Venezuela’s fabric of solidarity has become an individualistic and competitive black market
Edgardo Lander argues that Venezuela’s once-hopeful revolution is coming to an end, because it failed to overcome the Leninist logic of verticality as well as the model of the rentier state.
He questions, from his position on the Left, the attempt to legitimise the Bolivarian process based on what already exists whilst at the same time intensifying the rentier- state oil model. When the so-called Bolivarian revolution was proclaimed socialist in 2005, the vertical and Leninist organisation of the communes and communal councils aborted autonomy and participatory democracy, at a time when everything was rojo, rojito [unthinkingly declared socialist]. Authoritarianism, an espirit de corps and the opacity of the military do not fit well in a democracy. The social missions [launched by Chavez] had created a social network but faced with an economic crisis, inflation and shortages, the people’s response was not one of solidarity, but rather one based on individualism and competitiveness.
Electoral logic suffocates political possibilities
Several generations of Venezuelans have been absorbed by the oil rentier state. However, a narrative to overcome this trap did emerge in the 4th (1958-1998) and 5th (1999 to present) Republics. Why has it been so difficult to get rid of this burden?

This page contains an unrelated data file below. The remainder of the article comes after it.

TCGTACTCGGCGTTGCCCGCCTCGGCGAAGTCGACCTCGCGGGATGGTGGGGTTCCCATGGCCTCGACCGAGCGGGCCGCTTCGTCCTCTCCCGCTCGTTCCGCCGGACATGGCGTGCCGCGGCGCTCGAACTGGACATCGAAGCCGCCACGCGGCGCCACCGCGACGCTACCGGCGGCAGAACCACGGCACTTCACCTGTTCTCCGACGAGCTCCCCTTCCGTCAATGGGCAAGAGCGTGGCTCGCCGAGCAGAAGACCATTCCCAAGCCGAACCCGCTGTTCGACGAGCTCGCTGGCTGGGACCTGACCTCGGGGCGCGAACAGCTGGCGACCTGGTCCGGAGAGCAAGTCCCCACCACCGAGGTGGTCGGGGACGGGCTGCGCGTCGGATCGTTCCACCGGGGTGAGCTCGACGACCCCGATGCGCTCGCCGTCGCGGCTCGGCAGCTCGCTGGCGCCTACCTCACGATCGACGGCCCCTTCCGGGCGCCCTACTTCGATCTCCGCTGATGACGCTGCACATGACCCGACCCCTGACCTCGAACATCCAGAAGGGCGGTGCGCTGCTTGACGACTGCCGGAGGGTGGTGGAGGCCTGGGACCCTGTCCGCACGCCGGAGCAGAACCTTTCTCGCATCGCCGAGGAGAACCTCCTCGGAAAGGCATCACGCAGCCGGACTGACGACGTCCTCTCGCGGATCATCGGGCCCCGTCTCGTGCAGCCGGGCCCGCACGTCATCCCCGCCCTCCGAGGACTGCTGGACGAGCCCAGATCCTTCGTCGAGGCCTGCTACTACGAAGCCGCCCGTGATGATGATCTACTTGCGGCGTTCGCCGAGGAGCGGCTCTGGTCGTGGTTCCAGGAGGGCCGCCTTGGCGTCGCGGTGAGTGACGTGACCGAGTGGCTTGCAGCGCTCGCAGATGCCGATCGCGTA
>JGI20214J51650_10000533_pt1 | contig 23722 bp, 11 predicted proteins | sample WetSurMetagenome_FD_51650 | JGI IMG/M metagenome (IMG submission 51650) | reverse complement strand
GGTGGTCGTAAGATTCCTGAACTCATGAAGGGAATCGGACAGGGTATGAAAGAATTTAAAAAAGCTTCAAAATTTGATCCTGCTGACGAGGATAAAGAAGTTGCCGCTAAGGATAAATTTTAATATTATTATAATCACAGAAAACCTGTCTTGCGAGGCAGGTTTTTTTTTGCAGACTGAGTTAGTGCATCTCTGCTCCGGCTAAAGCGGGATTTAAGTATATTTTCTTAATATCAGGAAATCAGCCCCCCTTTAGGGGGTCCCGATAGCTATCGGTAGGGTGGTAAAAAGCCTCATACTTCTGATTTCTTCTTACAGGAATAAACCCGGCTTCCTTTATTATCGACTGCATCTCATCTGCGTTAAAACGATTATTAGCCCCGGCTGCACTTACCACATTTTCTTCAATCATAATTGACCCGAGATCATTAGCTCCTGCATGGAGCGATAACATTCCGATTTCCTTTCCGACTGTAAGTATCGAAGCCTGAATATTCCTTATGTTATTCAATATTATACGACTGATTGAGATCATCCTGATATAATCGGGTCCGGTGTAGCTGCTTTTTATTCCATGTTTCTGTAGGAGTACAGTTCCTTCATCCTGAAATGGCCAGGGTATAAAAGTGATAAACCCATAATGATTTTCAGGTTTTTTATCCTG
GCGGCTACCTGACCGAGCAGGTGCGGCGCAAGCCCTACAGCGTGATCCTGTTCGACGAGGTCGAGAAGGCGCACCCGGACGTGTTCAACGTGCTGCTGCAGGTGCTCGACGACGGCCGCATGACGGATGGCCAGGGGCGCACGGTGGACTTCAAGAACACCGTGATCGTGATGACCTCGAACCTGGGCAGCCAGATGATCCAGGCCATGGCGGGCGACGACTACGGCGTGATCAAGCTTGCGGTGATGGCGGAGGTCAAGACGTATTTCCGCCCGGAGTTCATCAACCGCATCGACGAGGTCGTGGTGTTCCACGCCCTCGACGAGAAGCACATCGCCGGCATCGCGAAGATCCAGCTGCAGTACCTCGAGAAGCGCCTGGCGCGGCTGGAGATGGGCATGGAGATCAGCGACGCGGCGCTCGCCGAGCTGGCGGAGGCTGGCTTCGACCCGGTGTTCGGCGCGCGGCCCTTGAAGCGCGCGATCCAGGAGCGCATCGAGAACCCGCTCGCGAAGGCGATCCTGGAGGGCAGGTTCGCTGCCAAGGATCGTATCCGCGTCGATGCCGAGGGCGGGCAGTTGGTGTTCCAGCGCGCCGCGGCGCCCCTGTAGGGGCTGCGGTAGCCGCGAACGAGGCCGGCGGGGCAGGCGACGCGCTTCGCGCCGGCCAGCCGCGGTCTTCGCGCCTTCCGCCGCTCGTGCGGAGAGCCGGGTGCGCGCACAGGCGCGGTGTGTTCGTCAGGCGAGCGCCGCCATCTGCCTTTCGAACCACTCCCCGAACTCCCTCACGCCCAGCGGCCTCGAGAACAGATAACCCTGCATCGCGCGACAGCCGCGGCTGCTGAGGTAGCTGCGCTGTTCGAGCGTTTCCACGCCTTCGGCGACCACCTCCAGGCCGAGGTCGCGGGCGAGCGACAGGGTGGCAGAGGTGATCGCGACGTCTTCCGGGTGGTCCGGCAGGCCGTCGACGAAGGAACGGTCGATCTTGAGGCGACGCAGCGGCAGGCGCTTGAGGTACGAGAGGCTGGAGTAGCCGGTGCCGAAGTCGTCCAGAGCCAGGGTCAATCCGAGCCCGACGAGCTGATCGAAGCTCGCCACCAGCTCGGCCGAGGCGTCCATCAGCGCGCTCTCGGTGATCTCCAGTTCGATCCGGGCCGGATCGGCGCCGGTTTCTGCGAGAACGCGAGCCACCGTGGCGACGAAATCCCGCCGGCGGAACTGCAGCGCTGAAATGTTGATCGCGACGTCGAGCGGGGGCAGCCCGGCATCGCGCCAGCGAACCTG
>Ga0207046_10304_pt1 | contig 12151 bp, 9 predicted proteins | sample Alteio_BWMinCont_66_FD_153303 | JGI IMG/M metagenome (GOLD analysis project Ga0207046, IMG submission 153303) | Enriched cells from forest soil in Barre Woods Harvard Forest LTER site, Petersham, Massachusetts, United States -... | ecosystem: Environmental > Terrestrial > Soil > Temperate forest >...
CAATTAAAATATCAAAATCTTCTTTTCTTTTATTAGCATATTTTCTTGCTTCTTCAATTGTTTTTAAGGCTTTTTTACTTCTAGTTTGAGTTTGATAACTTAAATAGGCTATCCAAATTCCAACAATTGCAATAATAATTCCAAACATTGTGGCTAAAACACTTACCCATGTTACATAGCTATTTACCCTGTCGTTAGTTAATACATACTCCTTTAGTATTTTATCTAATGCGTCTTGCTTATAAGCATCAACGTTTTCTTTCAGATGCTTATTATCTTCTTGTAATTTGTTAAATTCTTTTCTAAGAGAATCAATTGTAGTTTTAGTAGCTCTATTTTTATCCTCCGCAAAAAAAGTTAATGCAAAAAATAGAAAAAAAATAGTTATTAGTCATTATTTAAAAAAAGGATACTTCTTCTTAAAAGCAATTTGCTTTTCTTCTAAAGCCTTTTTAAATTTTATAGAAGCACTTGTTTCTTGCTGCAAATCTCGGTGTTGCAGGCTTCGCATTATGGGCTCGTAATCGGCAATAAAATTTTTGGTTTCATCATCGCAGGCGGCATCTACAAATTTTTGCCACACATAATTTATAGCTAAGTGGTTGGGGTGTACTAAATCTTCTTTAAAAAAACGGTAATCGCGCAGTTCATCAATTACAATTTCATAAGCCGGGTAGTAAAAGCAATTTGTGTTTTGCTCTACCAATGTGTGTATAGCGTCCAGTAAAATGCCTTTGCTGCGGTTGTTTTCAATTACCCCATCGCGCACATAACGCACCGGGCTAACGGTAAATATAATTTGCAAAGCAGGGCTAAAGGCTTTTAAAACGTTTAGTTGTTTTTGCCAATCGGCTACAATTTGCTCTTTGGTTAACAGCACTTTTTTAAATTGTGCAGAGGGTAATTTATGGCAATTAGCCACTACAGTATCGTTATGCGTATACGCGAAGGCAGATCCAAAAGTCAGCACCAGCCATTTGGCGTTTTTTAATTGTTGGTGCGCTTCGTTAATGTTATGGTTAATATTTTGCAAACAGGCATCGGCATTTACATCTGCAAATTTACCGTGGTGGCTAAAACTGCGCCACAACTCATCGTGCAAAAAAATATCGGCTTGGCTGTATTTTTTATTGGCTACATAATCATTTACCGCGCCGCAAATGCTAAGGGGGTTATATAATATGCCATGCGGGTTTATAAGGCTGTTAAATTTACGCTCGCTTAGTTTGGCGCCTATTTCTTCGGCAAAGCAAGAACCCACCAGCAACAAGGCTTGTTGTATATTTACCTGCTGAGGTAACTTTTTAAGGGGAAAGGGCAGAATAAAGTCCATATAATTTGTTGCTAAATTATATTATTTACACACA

There are many reasons. The first is that this situation is a century old, which means a century of building a political model, a state, subjectivity and expectations, even the notion of what Venezuela is and who the Venezuelans are, the notion of a rich country. We have oil; we have the right to oil.
This idea is deeply rooted in reality and part of the DNA of Venezuelans. It has been the playing field of political debate and confrontation all this time. Issues such as the overvalued currency, the so-called Dutch disease and the rentier state are well known. It is present in the academia, in political discourse it’s almost obligatory to occasionally refer to these matters. All this is formally acknowledged but in fact, in the short term, the interests of entrepreneurial groups and the party in government led to intensifying the rentier logic.
When politicians mention the issue, they claim they will be removed if they try to change the model.
There is a structural and cultural dimension, but also an electoral one. With regard to the structural dimension, it is very difficult to go against the ‘common sense’ installed in society. In Venezuela, there is a very wide vision of what rights are, but a very limited notion that those rights are only sustainable through collective work and common effort; instead here we have oil and very few responsibilities.
To effectively influence this ‘common sense’ would go against the grain and it would be very difficult to implement without a deep cultural transformation. But getting down to the specifics, public policies are too determined by electoral interests which require attractive electoral programmes. Any important decision, including an increase in the price of petrol, is made considering its impact on the next elections.